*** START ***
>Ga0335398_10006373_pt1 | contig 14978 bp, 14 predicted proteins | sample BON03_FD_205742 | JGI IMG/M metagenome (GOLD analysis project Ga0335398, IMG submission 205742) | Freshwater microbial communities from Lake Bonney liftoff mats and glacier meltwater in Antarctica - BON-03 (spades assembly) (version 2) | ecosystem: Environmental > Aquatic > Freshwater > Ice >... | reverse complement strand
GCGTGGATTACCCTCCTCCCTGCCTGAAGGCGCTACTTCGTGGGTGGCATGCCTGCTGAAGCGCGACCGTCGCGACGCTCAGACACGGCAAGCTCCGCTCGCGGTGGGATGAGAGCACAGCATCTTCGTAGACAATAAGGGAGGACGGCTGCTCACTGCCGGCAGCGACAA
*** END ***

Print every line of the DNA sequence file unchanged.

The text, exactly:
>Ga0335398_10006373_pt1 | contig 14978 bp, 14 predicted proteins | sample BON03_FD_205742 | JGI IMG/M metagenome (GOLD analysis project Ga0335398, IMG submission 205742) | Freshwater microbial communities from Lake Bonney liftoff mats and glacier meltwater in Antarctica - BON-03 (spades assembly) (version 2) | ecosystem: Environmental > Aquatic > Freshwater > Ice >... | reverse complement strand
GCGTGGATTACCCTCCTCCCTGCCTGAAGGCGCTACTTCGTGGGTGGCATGCCTGCTGAAGCGCGACCGTCGCGACGCTCAGACACGGCAAGCTCCGCTCGCGGTGGGATGAGAGCACAGCATCTTCGTAGACAATAAGGGAGGACGGCTGCTCACTGCCGGCAGCGACAA